Pacemaker Panic

By Aarti Jain, MD
Algorithm for approach to the sick patient with a cardiac pacemaker

Case: An ill-appearing 88 yo M is brought in by EMS with a complaint of lightheadedness. You order IV, O2, cardiac monitor and glance up at the monitor to see:

pacemaker1

How should you approach this type of patient?

Pacemaker basics:

  • Pulse generator palpable on anterior chest
  • Leads exit pulse generator and traverse subclavian vein to enter chambers of heart
  • Pacemaker code compromised of 5 letters
    • only first three letters are important for us- use pneumonic P-S-R…like “pacer”
  1. Chamber Paced (Atrium, Ventricle, or D-both)
  2. Chamber Sensed (Atrium, Ventricle, or D-both)
  3. Response to sensing (Triggered, Inhibited, D-both)

What should you ask on history?

Type of device?

Device company (St. Jude, Medtronic etc.)?

When placed?

When last interrogated?

Hopefully, the patient will have this card on them. ALWAYS ASK.

pacemaker 2

Management:

Screen Shot 2016-03-24 at 3.29.28 PM

What are you looking for with each of these tests?

CXR- Look for type of device and presence of complications

  • Type of device: Pacemaker or AICD?
    • Coils and lead #/orientation
      • Single chamber ICD
        • Coils PRESENT

pacemaker3

  • Dual chamber pacemaker
    • Coils ABSENT, leads in RA, RV

pacemaker4

  • Biventricular pacemaker with ICD
    • Coils ABSENT, leads in RA, RV, LV
    • Synchronizes contractions of RA/RV to improve ejection fraction
    • Presence of this device on CXR suggests HISTORY OF CHF

pacemaker5

  • Complications seen on CXR
    • Pneumothorax
    • Lead fracture- often between first rib and clavicle
    • Lead migration
      • Change in EKG from LBBB to RBBB morphology suggests migration of RV lead into LV
    • Perforation-> pericardial effusion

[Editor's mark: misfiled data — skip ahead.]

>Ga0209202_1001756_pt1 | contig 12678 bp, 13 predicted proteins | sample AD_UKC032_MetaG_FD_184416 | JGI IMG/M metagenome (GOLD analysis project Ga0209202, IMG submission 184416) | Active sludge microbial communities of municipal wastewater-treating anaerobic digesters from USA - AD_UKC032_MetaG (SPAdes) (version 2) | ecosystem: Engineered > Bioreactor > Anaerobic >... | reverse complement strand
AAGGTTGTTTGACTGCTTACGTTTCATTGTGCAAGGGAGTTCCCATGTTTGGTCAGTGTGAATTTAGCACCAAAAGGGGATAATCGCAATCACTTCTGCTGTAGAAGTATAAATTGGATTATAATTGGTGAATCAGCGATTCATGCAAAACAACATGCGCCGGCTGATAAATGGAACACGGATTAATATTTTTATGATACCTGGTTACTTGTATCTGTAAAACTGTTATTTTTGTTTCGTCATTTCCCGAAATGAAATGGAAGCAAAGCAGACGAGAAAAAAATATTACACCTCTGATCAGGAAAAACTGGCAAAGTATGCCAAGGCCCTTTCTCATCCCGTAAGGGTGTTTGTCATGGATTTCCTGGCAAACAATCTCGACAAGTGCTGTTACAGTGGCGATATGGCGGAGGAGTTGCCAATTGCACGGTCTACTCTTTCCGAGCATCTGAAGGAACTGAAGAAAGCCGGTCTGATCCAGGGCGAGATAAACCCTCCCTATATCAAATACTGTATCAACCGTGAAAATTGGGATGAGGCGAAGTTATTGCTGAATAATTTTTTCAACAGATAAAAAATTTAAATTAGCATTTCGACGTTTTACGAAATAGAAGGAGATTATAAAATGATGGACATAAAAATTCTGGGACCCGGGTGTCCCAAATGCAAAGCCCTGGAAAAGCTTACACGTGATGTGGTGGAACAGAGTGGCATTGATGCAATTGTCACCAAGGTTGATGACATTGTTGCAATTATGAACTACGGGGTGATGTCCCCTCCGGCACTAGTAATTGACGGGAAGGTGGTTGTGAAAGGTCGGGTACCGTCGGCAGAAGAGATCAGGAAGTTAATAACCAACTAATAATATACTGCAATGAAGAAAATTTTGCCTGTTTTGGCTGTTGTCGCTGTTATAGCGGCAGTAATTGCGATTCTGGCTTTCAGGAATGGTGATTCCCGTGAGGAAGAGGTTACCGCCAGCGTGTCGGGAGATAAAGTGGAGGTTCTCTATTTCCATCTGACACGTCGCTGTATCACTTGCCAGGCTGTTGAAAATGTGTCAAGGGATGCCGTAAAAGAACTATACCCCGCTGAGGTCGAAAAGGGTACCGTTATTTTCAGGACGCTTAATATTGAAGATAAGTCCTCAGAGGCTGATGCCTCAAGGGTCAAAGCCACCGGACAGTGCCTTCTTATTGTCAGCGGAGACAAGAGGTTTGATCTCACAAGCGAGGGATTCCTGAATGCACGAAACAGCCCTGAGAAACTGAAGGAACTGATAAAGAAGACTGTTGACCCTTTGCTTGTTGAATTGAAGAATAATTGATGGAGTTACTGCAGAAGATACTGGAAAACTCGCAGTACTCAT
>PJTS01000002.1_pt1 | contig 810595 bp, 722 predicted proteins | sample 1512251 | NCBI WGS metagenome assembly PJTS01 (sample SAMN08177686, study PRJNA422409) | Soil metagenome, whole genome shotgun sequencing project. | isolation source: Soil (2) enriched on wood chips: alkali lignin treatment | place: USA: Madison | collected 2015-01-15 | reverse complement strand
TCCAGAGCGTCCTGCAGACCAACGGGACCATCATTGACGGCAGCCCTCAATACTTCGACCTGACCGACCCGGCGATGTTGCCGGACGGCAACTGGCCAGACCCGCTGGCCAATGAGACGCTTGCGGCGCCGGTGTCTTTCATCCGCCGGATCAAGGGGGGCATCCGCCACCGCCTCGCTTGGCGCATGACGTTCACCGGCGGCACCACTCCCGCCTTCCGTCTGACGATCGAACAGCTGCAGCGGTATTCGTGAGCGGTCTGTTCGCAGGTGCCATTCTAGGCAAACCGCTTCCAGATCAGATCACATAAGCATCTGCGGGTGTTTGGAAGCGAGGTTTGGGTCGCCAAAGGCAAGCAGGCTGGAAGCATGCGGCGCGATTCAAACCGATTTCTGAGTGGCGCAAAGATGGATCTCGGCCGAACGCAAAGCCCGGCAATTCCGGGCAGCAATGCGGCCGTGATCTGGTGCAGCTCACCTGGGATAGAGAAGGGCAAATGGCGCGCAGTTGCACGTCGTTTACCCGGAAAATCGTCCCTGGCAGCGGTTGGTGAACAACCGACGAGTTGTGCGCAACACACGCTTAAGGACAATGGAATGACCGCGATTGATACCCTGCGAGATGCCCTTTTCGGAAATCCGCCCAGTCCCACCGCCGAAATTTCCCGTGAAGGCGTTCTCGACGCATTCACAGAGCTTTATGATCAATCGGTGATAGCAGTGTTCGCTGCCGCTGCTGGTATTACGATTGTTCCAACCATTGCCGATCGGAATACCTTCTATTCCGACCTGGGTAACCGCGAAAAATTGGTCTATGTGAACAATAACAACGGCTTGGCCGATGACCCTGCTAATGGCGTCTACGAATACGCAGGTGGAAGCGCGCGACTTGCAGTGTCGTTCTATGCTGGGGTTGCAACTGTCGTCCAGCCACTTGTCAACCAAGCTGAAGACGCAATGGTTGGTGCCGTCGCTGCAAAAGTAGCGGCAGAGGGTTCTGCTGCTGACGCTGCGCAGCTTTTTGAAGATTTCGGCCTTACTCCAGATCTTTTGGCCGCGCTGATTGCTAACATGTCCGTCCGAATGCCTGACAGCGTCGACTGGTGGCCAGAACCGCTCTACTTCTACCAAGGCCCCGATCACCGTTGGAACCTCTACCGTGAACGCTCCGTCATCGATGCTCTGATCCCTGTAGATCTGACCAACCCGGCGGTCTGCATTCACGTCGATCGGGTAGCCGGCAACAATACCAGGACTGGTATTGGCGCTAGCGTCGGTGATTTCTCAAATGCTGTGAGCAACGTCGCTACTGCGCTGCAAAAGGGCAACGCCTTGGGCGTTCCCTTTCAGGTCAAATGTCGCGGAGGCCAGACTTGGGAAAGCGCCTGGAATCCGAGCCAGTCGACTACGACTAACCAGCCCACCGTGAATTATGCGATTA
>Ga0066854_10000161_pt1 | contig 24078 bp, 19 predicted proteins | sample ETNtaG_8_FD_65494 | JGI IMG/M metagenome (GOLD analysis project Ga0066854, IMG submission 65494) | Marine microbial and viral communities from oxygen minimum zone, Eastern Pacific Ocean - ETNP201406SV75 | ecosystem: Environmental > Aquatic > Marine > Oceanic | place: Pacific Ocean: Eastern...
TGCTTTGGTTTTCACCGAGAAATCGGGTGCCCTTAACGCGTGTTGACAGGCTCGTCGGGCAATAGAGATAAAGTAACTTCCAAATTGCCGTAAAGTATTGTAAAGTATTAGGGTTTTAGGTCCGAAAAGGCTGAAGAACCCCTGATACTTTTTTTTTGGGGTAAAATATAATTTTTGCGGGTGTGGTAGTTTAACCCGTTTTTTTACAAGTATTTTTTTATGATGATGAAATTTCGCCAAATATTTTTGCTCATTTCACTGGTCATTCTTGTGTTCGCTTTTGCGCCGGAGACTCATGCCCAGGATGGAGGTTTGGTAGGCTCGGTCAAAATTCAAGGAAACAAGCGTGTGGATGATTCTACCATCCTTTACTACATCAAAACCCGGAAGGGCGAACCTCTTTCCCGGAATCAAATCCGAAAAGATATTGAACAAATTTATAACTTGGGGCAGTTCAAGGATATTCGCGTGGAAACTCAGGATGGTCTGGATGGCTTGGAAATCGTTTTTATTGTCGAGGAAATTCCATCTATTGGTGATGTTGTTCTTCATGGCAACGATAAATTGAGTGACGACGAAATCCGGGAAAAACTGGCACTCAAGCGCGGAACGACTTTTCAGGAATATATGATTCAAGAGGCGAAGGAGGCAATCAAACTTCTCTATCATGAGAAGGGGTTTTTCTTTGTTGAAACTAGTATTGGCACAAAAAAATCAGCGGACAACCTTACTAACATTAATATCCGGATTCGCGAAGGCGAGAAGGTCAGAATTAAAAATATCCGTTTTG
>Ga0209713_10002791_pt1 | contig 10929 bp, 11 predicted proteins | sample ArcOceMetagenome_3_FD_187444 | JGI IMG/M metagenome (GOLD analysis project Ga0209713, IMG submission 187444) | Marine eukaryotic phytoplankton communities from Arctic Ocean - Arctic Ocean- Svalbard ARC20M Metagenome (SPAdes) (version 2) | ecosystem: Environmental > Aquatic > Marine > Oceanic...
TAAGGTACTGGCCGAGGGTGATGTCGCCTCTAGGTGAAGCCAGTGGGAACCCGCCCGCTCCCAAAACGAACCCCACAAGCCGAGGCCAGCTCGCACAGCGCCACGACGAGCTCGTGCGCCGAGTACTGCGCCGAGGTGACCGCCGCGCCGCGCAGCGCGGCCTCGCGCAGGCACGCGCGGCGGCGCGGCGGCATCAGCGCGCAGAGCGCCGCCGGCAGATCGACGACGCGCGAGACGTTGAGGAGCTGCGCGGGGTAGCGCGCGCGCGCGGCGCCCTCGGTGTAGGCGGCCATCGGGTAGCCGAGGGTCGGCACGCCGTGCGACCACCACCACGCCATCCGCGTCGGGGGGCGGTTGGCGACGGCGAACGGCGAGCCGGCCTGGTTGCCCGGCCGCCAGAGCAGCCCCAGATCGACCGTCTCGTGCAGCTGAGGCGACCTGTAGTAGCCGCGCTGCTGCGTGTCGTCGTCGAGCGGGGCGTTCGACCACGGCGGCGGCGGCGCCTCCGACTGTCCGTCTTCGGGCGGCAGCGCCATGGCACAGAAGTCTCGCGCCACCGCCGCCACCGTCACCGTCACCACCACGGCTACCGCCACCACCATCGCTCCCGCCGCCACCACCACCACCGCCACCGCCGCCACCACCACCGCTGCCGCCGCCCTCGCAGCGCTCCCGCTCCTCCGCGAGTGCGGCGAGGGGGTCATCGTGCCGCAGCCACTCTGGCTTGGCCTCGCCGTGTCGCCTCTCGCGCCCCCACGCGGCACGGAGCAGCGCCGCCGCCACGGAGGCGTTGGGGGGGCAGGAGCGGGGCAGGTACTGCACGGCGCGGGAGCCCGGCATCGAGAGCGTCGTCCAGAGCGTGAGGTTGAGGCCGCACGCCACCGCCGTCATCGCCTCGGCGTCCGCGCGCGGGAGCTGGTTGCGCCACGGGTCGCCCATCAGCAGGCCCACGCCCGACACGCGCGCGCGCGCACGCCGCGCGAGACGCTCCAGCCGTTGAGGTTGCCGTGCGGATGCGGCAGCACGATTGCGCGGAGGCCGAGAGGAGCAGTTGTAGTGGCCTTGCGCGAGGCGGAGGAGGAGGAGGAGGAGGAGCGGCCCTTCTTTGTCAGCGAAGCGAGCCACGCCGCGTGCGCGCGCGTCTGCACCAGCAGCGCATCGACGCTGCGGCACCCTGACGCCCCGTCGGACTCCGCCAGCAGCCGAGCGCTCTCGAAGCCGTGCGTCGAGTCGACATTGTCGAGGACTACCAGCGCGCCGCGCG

• Twiddler’s syndrome- patient rotates device (subconsciously) causing lead retraction

***Note: Pacemaker complications not identified on CXR include pouch hematoma/infection, upper extremity thrombosis, and cardiac device-related endocarditis.

 

EKG- Is the rate too slow? Is there a STEMI?

LBBB type pattern- spikes may or may not be visible. pacemaker6

Is the rate too slow? Look for:

  • Pacer spikes followed by no activity  

pacemaker7

  • Long pauses

pacemaker8

  • High degree AV block

pacemaker9

**ALL OF THESE ARE ABNORMAL FINDINGS**

Is there a STEMI?

  • Use Sgarbossa Criteria

pacemaker10pacemaker11

 

Electrolytes

Check bicarb, K+. Abnormalities can cause pacemaker dysfunction

Interrogation

All patients with a pacemaker and the symptoms mentioned above should undergo device interrogation (regardless of normal EKG/CXR). Many cases of device malfunction are only detected after interrogation.

Magnet

When magnet is placed over pacemaker, device:

  • Stops sensing
  • Ignores intrinsic rhythm
  • Paces at fixed/regular rate

***DOES NOT TURN DEVICE OFF***

Consider using magnet in sick pacemaker patient whose EKG shows bradycardia. Understand that if pacemaker malfunction is extrinsic (i.e. lead fracture), magnet will not improve patient’s condition. Be prepared to give atropine/apply pacer pads if there is no improvement with application of magnet.

Note: If pacemaker patient presents in cardiac arrest, place pads in A/P orientation at least 8-10 cm from device. Also be prepared to externally pace patient after ROSC due to device failure secondary to chest compressions/severe acidosis.

 

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